Image courtesy of Jeff Forney
It takes about five seconds to classify Greg Lauren as the all-American boy, err… man next door. Except his shiny, wavy locks and disarming smile mean he’s too good looking to actually be your neighbor. He’s the guy playing the part of the guy next door in, say, Desperate Housewives. Which is appropriate given that before Greg ventured into fashion he was an actor. Depending on your choice genre, you may have seen him in Boogie Nights or A Time to Kill or The Wedding Planner. After five minutes of speaking with Greg, however, that snap judgment dissolves and a champion of loners who spends his days exploring the poetic impulses that drive our search for identity emerges. Upon second glance, even his classic blue jeans and white t-shirt—which originally seemed to epitomize the aesthetic of Greg’s uncle Ralph’s empire—read as a commentary on classic American style; they’re Ralph Lauren undone. The shirt has a few holes and the jeans are genuinely worn in. They look like they could tell stories.
Greg’s own story begins with art. Even before he began acting, he was a painter. And it’s through art that he became a designer. As an artist, he points out, the eternal question was and is: “How can I play with it?” He “played” with the notion of sartorial archetypes in his 2009 exhibition Alteration, for which he made clothing out of carefully crumpled Japanese paper, painting the surfaces to resemble fabric before constructing the pieces into classic garments, like nautical coats and motorcycle jackets. The works both explored Greg’s relationship with fashion and challenged viewers’ notions of image and identity. Fashion design using actual fabric, Greg explains, is simply “the new medium.” As an artist, he is removed from many of the mundane preoccupations of other designers; instead of being fanatical about output, he’s obsessed with ideas.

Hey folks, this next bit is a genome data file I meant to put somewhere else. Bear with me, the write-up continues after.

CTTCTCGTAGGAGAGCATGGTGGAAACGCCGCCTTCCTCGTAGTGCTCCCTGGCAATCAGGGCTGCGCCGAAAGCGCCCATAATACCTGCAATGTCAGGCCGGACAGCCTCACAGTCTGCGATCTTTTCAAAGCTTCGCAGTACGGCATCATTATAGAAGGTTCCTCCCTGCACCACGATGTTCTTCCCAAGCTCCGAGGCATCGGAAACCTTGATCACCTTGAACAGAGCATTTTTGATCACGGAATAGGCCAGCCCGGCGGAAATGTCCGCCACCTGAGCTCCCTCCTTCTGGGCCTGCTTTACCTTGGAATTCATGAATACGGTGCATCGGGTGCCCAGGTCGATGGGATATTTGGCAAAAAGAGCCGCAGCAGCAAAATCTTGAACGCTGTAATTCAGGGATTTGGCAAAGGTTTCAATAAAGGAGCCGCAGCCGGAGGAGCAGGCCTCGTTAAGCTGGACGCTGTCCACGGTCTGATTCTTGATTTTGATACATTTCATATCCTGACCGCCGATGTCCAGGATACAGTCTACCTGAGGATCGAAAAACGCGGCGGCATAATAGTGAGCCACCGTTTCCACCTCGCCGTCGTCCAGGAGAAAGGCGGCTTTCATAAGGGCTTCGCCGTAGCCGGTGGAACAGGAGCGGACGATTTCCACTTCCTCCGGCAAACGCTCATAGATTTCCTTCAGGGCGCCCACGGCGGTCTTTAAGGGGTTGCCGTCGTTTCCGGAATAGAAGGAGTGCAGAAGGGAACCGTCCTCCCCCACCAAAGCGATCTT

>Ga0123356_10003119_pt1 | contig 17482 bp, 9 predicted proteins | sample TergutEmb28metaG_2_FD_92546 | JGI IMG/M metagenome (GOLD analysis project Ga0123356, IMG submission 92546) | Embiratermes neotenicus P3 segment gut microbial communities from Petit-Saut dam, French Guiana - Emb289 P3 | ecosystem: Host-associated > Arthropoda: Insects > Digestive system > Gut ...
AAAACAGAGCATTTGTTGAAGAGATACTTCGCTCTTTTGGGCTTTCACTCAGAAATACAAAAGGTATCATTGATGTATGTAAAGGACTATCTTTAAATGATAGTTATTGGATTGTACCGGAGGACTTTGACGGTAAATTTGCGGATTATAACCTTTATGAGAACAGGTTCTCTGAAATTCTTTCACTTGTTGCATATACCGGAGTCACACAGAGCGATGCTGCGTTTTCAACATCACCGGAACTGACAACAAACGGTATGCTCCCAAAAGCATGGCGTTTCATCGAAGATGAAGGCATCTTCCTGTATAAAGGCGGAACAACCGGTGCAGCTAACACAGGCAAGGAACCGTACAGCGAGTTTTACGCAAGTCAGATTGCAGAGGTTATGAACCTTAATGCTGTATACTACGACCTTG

Some of Greg’s most renowned artworks focus on superheroes and cultural icons, like Batman seated alone with a cup of coffee in what appears to be an empty diner. Another is of Clint Eastwood, rambling off to nowhere, with no one. He sees these characters as embodying a loner quality that resonates with him. The images and their protagonists, Greg explains, reflect our desire to slip quietly through the streets or the need to have a solitary cup of coffee and be alone with our thoughts. He defines the brooding present in these moments as the “pain beneath the beauty.”
This melancholic fixation also explains the destructed nature of the garments that make up Greg’s eponymous collection. Classically beautiful and powerful pieces—tuxedo jackets and double-button blazers—are stripped down to their essence. Double-faced cashmere is peeled away, exposing the garment’s underbelly. The resulting creations, mainly jackets and outerwear, propose a new idea of beauty, recalibrating…
Looks from Spring 2011
…preconceived notions of idolization.
As Greg explains, “I spent years of my life dressing for an ‘image’ and I realized that I wanted a more authentic expression of myself.” He was perplexed, for example, by the power of pinstripes: What gives the stripes their overt authority and why, as an artist or actor, would he choose to wear pinstripes, the uniform of Wall Street bankers? While Lynn Phillips of the New York Times recently offered an historical explanation to this conundrum, Greg offers an experiential one, hand-painting haphazard pinstripes onto his blazer so that at first glance it appears that the wearer had a run-in with a freshly painted wall. Greg is also preoccupied with military garments and their symbolism. Puzzled by his own fixation with military jackets, he was motivated to explore what drives our desire to, in essence, impersonate a soldier. This examination…
…resulted in the construction of jackets from military bags, blankets and sailor jumpers, which he cuts up and realigns. Greg also upends traditional notions of elegance by using seam-binding ribbons to finish garments, flipping suede inside out and leaving leather edges raw.
He’s interested in clothing that has a “soul,” that exposes a part of the human experience and ultimately challenges the idea that it is “bad to wear our feelings.” No place is this more apparent than his “journal jacket.” The piece was born of Greg’s trip to Paris following his mother’s death. While past trips to the City of Light involved dinners out and parties, this one was about wandering the streets alone and discovering a new side of Paris and himself. The jacket is patched with details from the visit, including pages from his journal and receipts from a bar. It is obviously one-of-a kind, a notion that appeals to a number of his stockists, like Barneys. At this point, everything in the Greg Lauren line is produced in limited numbers, with bespoke details like embroidered “x” marks and handwritten notes imbuing each piece with a latent nostalgia for a moment that existed somewhere, sometime, even if it wasn’t yours—until it becomes yours.
Looks from Spring 2011